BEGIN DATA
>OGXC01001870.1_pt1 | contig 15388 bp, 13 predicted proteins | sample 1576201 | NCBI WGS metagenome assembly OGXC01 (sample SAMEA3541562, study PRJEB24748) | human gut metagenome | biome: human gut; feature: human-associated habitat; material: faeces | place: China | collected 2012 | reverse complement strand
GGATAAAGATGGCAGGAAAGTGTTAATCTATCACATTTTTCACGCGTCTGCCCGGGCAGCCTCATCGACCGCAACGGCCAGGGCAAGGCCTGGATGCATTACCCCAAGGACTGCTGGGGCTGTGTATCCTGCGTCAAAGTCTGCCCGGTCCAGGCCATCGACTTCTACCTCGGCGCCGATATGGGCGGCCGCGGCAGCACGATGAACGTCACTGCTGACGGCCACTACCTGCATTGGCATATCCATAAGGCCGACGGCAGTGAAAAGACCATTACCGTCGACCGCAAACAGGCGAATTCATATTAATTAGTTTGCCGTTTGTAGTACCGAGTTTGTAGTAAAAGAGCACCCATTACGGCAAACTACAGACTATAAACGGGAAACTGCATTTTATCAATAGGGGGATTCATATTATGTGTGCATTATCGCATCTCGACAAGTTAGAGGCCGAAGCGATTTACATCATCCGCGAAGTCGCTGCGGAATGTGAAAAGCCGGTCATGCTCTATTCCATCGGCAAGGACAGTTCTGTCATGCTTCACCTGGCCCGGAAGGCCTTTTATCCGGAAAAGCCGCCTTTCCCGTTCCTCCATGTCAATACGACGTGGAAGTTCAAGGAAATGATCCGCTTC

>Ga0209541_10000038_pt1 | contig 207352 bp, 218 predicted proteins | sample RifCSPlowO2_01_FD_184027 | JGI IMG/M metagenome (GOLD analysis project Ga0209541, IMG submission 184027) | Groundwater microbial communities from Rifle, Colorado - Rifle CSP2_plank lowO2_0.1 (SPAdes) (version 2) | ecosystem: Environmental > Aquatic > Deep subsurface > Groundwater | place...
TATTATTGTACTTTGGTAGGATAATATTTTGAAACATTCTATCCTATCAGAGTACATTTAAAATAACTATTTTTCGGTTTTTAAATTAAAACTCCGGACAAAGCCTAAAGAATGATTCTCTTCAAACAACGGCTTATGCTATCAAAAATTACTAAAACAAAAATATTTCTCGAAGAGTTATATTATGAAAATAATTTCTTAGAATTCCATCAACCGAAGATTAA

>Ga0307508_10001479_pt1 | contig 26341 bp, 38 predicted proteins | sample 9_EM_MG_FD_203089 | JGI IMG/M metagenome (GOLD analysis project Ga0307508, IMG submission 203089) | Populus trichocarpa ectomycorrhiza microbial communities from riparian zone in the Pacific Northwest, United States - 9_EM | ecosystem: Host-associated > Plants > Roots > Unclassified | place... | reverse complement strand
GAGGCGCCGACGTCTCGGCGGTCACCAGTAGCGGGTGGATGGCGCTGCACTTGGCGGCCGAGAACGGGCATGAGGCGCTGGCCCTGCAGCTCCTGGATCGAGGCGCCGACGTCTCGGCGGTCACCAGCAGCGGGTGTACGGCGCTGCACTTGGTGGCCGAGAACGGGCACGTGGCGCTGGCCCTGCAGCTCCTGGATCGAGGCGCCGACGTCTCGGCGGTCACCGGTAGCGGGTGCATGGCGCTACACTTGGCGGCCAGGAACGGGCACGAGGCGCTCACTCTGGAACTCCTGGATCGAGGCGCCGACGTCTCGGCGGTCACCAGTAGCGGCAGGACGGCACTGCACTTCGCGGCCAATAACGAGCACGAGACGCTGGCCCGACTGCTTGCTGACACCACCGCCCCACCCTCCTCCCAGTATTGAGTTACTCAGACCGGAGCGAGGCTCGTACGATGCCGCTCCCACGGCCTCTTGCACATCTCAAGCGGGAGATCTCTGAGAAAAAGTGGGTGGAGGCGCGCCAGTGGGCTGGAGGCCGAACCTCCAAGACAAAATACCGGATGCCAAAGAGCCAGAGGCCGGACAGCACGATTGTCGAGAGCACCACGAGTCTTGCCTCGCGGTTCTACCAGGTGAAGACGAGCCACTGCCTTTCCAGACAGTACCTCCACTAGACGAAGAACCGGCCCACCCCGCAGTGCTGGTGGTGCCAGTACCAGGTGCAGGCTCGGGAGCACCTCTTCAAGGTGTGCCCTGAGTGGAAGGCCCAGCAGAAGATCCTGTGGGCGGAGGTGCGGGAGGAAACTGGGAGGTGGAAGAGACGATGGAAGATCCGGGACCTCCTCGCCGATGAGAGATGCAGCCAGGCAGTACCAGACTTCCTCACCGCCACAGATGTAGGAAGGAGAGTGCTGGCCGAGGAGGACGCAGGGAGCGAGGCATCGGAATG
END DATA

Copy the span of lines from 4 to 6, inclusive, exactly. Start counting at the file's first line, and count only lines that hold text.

TATTATTGTACTTTGGTAGGATAATATTTTGAAACATTCTATCCTATCAGAGTACATTTAAAATAACTATTTTTCGGTTTTTAAATTAAAACTCCGGACAAAGCCTAAAGAATGATTCTCTTCAAACAACGGCTTATGCTATCAAAAATTACTAAAACAAAAATATTTCTCGAAGAGTTATATTATGAAAATAATTTCTTAGAATTCCATCAACCGAAGATTAA

>Ga0307508_10001479_pt1 | contig 26341 bp, 38 predicted proteins | sample 9_EM_MG_FD_203089 | JGI IMG/M metagenome (GOLD analysis project Ga0307508, IMG submission 203089) | Populus trichocarpa ectomycorrhiza microbial communities from riparian zone in the Pacific Northwest, United States - 9_EM | ecosystem: Host-associated > Plants > Roots > Unclassified | place... | reverse complement strand
GAGGCGCCGACGTCTCGGCGGTCACCAGTAGCGGGTGGATGGCGCTGCACTTGGCGGCCGAGAACGGGCATGAGGCGCTGGCCCTGCAGCTCCTGGATCGAGGCGCCGACGTCTCGGCGGTCACCAGCAGCGGGTGTACGGCGCTGCACTTGGTGGCCGAGAACGGGCACGTGGCGCTGGCCCTGCAGCTCCTGGATCGAGGCGCCGACGTCTCGGCGGTCACCGGTAGCGGGTGCATGGCGCTACACTTGGCGGCCAGGAACGGGCACGAGGCGCTCACTCTGGAACTCCTGGATCGAGGCGCCGACGTCTCGGCGGTCACCAGTAGCGGCAGGACGGCACTGCACTTCGCGGCCAATAACGAGCACGAGACGCTGGCCCGACTGCTTGCTGACACCACCGCCCCACCCTCCTCCCAGTATTGAGTTACTCAGACCGGAGCGAGGCTCGTACGATGCCGCTCCCACGGCCTCTTGCACATCTCAAGCGGGAGATCTCTGAGAAAAAGTGGGTGGAGGCGCGCCAGTGGGCTGGAGGCCGAACCTCCAAGACAAAATACCGGATGCCAAAGAGCCAGAGGCCGGACAGCACGATTGTCGAGAGCACCACGAGTCTTGCCTCGCGGTTCTACCAGGTGAAGACGAGCCACTGCCTTTCCAGACAGTACCTCCACTAGACGAAGAACCGGCCCACCCCGCAGTGCTGGTGGTGCCAGTACCAGGTGCAGGCTCGGGAGCACCTCTTCAAGGTGTGCCCTGAGTGGAAGGCCCAGCAGAAGATCCTGTGGGCGGAGGTGCGGGAGGAAACTGGGAGGTGGAAGAGACGATGGAAGATCCGGGACCTCCTCGCCGATGAGAGATGCAGCCAGGCAGTACCAGACTTCCTCACCGCCACAGATGTAGGAAGGAGAGTGCTGGCCGAGGAGGACGCAGGGAGCGAGGCATCGGAATG